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PhD Candidate at Griffith University, mummy, wife, teacher, social media enthusiast, avid reader

Wednesday, 23 July 2014

The post-doc interview -- some useful feedback

I recently had a skype interview with Monash University’s Learning with New Media Research Group for a post-doctoral fellowship. I was completely surprised by the request for an interview as I thought I was nowhere near qualified for the position on offer. They wanted an ethnographer and I’m a phenomenographer. They needed someone with NVivo experience I still use post-it notes and Excel.

I applied for the position simply for the experience, the understanding that you need to be in it to win it, and an embarrassingly gushy PhD-crush on several members of the interview panel. Professor Neil Selwyn's work helped me formulate the social media component of my method and conceptual framework, and Dr Nicola Johnson (and other's) work guided my consideration of some tricky ethical issues.

Needless to say, I didn’t get the job but I got some great feedback. I thought I would use this blog to share it. Hopefully it will help someone when applying for an academic position.

Neil: We all felt that you interviewed well, and picked up on your obvious enthusiasm/spirit (which can often not come across in interviews where people will be more reserved/less expressive).

My musings: I think it helped that I was simply excited to meet the interview panel. My excitement came from reading the work of members of the LNM research group extensively, formulating opinions about it, and making connections to my own work. It also helped that the conceptual grounding of the research group is very similar to my own. You don’t really want a job where you have reservations about the ethics or vision of a company.

Neil: We were looking for potential to write, so were not concerned by the lack of publications. However, for other posts it might be good to have some specific journals that you will be submitting to (this gives a good indication that you are actually getting on with the writing/publishing process rather than just thinking about it).

My musings: This is one of the questions I knew was coming and was prepared to be defensive. The mantra is always “publish early, publish often”. I have a very limited track record. The reason for this is that I am a PhD mum. My children come before my career. I have not had time to publish, write a thesis and rear two girls. I obviously came across as regretful because…

Neil: Scott [Bulfin] picked up on the need not to apologise for family/real-life commitments.

My musings: This advice floored me because it is the exact opposite of the academic culture with which I am familiar. I have spent the last five years apologising for not being able to make HDR events because I have to pick my babies up from child care, missing out on vital HDR meetings that always seem to be during witching hour, and frankly feeling like my contribution was second to the full-time on-campus candidates. Next time I interview, I’m going to use my part-time, PhD and full-time motherhood  status as a strength rather than a weakness and stuff the haters. I only want to work with people that put their families first anyway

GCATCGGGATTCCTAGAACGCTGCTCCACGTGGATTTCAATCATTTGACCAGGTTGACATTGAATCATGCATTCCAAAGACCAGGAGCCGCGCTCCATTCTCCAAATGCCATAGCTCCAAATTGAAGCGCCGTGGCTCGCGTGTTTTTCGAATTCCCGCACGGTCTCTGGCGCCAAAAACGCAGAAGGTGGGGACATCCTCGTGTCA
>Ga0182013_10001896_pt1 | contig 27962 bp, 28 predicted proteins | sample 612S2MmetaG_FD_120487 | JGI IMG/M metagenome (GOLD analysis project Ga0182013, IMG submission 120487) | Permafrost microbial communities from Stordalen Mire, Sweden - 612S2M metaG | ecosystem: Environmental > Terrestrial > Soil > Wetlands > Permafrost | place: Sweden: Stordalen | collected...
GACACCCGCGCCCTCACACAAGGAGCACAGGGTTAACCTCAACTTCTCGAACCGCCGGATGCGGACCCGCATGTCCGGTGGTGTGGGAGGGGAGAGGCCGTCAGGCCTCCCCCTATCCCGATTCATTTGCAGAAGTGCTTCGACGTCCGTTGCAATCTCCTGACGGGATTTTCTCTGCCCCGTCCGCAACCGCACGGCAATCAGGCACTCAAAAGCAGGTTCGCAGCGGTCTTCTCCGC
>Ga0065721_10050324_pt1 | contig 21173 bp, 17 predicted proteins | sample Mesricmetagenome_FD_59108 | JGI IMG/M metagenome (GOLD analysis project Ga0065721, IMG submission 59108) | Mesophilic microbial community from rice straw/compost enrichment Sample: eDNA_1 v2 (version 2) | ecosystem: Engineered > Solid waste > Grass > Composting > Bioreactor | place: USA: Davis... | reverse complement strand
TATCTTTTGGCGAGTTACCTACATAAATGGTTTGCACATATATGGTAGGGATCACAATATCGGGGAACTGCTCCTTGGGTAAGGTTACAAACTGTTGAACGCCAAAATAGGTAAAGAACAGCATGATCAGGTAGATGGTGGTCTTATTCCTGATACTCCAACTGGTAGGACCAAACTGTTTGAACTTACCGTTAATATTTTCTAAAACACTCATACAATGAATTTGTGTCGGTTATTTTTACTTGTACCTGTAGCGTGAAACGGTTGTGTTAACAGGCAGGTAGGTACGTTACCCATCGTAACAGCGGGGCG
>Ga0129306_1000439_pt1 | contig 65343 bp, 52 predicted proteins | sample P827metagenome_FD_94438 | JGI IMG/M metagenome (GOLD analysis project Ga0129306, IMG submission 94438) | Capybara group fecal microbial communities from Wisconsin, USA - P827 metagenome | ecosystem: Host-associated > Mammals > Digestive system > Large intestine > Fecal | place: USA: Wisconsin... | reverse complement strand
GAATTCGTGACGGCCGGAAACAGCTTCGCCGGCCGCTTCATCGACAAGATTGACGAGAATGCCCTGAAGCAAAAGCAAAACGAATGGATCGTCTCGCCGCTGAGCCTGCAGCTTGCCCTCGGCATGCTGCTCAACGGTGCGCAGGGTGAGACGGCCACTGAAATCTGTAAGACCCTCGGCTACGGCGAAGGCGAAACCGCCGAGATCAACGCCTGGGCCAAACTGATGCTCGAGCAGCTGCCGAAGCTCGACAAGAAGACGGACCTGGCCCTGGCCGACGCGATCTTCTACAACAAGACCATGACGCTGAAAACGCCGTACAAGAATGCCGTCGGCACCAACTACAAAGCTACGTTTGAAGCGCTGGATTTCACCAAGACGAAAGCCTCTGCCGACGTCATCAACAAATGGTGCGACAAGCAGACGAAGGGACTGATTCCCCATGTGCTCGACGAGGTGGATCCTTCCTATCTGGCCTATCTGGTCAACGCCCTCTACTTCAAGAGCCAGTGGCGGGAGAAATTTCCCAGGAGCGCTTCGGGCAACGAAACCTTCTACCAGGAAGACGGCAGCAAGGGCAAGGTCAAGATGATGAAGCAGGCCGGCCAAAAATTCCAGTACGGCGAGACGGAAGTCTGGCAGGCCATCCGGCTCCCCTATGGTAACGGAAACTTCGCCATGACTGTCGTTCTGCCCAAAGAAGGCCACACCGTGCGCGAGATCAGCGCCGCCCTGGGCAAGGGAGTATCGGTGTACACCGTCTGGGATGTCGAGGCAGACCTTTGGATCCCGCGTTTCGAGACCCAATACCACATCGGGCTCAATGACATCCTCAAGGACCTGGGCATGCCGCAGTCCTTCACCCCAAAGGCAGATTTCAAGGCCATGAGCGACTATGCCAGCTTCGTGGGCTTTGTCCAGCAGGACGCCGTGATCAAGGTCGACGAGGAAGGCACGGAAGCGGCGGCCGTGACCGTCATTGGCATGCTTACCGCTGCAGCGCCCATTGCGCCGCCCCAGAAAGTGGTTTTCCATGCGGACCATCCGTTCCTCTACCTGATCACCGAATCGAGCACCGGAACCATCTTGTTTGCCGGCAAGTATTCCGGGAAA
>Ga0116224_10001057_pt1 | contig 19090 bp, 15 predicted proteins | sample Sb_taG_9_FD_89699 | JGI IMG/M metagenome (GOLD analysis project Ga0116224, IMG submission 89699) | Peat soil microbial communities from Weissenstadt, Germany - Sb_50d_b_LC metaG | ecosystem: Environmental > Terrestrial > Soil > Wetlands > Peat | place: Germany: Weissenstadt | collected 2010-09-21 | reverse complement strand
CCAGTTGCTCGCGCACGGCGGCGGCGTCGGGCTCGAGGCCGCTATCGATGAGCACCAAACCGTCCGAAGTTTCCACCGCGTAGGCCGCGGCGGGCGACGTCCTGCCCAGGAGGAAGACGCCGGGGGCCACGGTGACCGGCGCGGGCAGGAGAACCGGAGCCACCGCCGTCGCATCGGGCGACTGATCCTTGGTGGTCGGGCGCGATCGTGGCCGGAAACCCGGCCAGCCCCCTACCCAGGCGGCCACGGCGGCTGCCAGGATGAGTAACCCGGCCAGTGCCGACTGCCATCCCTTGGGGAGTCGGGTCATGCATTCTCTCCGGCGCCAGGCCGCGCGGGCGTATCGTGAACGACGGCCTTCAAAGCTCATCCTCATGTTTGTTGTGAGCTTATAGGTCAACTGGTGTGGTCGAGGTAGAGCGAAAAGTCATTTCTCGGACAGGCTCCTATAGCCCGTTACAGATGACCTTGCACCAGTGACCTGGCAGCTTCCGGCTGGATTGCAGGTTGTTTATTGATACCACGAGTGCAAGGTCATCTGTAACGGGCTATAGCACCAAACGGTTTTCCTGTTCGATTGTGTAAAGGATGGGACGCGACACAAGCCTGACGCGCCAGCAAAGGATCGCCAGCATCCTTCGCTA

Neil: Also, when talking about what you've written, one obvious recent output is the thesis - not many people write an 80,000 word publication so don't be afraid to stress that as a recent piece of writing.

My musings: I think this is an important point. A PhD is individual and collegial. It shows you can work independently and as a team. I didn’t bring up my PhD because I just thought everyone had one. That’s the starting line for a post-doc. Next time I’ll be sure to mention it.

Neil: The only other piece of constructive feedback that springs to mind is that your answers were a little teacher/classroom-focused. This is *very* appropriate for most jobs in Faculties of Education - but for more sociological/social research it can help not to just think of education as teaching/teachers and students/learning.

My musings: This is the key learning I am taking away from the interview. If I want to break out of the high school teacher mould, I need to diversify. I need to start thinking like a sociologist. My PhD was in educational sociology but I still work for schools so the mould is well fitted. The step I have taken to begin the process of changing my mindset is to attend my university's educational sociology SIG meetings.

Have you got any good tips for an academic interview?

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